Glossary of A Living Planet (Geography)

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landmass above the Earth
solar system
consists of the sun and nine known planets as well as other celestial bodies
the earth’s center made up the iron and nickel; the inner core is solid and the outer core is liquid
a rock layer about 1800 miles thick that is between the crust and the core
the molten rock material formed when solid rock in the mantle or crust melts
thin layer making up the earth’s surface
the layers of gases immediately surrounding the earth
solid rock portion of the earth’s surface that includes the crust and uppermost mantle
the waters comprising the earth’s surface, including oceans, seas, rivers, lakes, vapor and in the atmosphere
all the parts of the earth where plants and animals live, including the atmosphere, the lithosphere, and the hydrosphere
continental drift
the hypothesis that all continents were once joined into a supercontinent that split apart over millions of years
hydrologic cycle
the continuous cycle of water among the atmosphere, the oceans, and the earth
drainage basin
an area drained by a major river and its tributaries
ground water
the water held under the earth's surface, orten in and around the pores of rock
water table
the level at which rock is saturated
naturally formed feature on the surface of the earth
continental shelf
the earth's surface from the edge of a continent to the deep part of the ocean
the difference in elevation of a landform from the lowest point to the highest point
the combined characteristics of landforms and their distribution in a region
tectonic plate
an enormous moving shelf that forms the earth's crust
a fracture in the earth's crust
a sometimes violent movement of the earth, produced when tectonie plates grind or slip past each other at a fault
a device that measures the size of the waves created by an earthquake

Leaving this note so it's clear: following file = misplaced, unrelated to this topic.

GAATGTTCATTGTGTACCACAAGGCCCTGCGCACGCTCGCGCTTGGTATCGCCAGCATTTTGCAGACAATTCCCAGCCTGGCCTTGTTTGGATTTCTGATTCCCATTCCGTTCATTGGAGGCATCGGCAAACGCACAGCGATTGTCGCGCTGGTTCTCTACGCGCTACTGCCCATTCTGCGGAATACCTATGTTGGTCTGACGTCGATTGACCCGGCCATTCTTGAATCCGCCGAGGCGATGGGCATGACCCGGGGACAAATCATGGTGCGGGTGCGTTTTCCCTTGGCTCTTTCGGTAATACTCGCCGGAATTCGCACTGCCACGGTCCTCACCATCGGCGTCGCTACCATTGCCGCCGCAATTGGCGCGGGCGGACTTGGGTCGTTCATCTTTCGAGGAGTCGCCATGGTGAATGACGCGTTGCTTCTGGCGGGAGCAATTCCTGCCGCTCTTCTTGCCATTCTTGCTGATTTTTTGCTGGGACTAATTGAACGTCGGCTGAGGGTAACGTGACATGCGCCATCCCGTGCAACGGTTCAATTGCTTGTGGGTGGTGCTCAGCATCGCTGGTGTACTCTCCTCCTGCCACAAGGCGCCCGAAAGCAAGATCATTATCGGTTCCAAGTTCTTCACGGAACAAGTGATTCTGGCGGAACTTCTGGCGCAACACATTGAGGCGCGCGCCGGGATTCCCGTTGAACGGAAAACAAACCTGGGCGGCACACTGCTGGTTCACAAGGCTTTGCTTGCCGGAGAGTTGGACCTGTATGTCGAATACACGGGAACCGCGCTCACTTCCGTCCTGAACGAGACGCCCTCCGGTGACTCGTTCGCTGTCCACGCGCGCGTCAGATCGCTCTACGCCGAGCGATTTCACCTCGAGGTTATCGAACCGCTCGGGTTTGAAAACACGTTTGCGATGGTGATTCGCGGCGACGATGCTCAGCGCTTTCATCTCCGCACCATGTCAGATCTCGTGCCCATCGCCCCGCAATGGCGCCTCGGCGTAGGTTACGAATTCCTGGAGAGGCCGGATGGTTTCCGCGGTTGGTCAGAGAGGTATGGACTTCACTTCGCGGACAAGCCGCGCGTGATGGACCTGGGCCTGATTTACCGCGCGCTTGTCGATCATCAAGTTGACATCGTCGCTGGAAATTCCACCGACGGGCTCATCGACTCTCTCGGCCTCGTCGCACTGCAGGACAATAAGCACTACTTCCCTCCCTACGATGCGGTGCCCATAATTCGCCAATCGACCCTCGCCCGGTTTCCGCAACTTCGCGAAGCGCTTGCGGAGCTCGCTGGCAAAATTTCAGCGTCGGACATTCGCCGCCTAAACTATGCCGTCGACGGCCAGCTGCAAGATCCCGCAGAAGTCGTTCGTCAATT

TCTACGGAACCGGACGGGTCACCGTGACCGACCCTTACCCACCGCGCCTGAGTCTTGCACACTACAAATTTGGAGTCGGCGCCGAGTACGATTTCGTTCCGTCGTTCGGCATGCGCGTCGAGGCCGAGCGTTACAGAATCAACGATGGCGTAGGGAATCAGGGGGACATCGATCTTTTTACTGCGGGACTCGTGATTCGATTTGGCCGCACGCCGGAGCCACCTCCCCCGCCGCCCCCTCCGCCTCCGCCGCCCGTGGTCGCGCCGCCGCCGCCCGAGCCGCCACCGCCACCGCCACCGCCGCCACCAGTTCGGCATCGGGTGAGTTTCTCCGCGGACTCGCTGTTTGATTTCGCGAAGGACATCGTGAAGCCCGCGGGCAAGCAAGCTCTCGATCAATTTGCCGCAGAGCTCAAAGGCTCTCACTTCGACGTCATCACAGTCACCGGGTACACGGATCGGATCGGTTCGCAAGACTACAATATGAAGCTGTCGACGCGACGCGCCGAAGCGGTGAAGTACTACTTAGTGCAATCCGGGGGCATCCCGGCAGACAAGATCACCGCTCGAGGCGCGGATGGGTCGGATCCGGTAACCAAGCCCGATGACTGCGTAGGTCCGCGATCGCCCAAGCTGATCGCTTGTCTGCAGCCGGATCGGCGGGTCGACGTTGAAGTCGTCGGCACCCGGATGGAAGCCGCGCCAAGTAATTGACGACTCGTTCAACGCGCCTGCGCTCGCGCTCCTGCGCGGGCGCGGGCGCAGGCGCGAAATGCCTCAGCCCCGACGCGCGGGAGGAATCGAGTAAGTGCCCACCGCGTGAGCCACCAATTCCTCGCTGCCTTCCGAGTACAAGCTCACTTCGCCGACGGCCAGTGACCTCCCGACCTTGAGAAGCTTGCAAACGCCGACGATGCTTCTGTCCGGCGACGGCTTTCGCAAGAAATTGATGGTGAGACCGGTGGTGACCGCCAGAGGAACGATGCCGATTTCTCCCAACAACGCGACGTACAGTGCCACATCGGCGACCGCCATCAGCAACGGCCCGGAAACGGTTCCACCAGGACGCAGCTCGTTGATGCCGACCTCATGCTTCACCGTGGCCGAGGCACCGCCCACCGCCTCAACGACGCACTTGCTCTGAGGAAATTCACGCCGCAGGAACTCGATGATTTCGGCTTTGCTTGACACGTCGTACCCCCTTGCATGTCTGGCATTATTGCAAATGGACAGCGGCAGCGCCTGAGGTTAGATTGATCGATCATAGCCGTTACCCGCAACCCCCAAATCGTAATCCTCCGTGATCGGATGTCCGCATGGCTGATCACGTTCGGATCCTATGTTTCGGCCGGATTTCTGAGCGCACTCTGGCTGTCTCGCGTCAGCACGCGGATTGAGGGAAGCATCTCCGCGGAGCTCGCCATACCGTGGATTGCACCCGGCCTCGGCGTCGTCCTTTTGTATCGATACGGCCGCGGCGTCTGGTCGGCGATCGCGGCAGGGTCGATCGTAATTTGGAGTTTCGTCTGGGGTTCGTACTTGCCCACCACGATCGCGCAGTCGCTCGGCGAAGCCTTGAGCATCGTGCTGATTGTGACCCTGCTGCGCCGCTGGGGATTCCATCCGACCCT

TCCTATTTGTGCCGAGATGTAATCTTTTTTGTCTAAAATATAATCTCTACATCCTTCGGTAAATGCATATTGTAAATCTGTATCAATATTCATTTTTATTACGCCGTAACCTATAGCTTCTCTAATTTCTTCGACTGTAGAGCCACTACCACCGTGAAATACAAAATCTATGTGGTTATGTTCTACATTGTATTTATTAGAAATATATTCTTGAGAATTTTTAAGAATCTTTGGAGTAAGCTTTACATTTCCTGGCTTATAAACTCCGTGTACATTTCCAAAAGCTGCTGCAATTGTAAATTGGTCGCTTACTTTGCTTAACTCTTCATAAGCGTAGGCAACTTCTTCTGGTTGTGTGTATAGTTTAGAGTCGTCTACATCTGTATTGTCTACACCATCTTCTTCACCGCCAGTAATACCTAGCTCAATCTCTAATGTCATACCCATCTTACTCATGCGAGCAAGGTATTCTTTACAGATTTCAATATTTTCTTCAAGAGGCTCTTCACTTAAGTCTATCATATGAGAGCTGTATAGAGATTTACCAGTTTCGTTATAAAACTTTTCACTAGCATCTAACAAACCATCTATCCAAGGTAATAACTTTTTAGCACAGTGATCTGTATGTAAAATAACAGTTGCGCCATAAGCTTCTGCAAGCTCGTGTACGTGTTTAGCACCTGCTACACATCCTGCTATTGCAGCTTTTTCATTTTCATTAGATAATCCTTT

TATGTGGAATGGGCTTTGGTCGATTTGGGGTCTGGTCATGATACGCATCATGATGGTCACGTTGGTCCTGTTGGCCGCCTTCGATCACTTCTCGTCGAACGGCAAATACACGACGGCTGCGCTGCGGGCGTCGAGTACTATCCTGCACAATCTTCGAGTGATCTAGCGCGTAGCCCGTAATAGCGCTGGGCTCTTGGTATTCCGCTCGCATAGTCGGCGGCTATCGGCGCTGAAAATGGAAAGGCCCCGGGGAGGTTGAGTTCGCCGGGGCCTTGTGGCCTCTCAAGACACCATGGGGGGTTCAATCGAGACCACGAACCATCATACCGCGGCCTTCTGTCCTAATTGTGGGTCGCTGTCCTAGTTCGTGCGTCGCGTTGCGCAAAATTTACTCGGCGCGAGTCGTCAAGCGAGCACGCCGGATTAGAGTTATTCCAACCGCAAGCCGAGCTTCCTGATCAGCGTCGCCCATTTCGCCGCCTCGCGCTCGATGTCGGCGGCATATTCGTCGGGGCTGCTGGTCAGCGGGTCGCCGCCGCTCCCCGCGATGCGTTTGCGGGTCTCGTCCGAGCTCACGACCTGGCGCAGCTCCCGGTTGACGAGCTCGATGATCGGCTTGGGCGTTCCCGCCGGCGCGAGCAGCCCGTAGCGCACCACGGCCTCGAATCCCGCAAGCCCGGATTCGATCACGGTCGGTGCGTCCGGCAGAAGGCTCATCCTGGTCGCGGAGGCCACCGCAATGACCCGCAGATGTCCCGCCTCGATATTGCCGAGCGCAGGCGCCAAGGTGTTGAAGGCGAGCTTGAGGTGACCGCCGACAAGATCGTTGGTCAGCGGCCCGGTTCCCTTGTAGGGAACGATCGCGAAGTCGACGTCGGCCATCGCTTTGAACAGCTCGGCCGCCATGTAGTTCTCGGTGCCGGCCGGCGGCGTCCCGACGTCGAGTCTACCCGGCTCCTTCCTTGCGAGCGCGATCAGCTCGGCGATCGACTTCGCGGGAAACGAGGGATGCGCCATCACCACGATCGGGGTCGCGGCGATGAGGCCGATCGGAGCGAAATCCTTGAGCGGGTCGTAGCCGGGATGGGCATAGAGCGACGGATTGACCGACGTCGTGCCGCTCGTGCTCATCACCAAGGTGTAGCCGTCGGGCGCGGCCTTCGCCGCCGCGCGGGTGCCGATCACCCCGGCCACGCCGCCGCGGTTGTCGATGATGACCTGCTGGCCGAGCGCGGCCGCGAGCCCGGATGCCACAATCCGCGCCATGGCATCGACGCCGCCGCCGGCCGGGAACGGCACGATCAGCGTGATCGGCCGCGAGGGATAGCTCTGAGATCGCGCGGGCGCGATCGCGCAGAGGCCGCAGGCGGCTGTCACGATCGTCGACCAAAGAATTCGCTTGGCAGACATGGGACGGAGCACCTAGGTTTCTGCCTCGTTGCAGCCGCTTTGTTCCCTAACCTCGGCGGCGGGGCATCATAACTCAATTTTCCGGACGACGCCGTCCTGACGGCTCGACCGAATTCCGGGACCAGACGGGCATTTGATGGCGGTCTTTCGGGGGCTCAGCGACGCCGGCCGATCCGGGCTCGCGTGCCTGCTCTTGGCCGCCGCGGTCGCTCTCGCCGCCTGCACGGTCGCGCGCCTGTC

the point on the earth's surface that corresponds to the location in the earth where an earthquake begins
Richter scale
a way to measure info collected by seismographs to determine the relative strength of an earthquake
a giant ocean wave caused by an underwater earthquake or volcanic eruption, with great destructive power
a natural even formed when magma, gases, and water from the lower part of the crust or mantle collect in underground chambers and eventually erupt and pour out of cracks in the earth's surface
magma that has reached the earth's surface
Ring of Fire
the chain of volcanoes that lines the Pacific Rim
physical and chemical processes that change the characteristics of rock on or near the earth's surface, occuring slowly over many years
small pieces of rock produced by weathering processes
mechanical weathering
natural processes that break rock into smaller pieces
chemical weathering
a process that changes rock into a new substance through interactions among elements in the air or water and the minerals in the rock
the result of weathering on matter, created by the action of wind, water, ice, or gravity
fan-like landform made of deposited sediment, left by a river that slows as it enters the ocean
wind-blown silt and clay sediment that produces very fertile soil
a large, long-lasting mass of ice that moves b/c of gravity
the changing of landforms by slowly moving glaciers
a ridge or hill of rock carried and finally deposited by a glacier
organic material in soil

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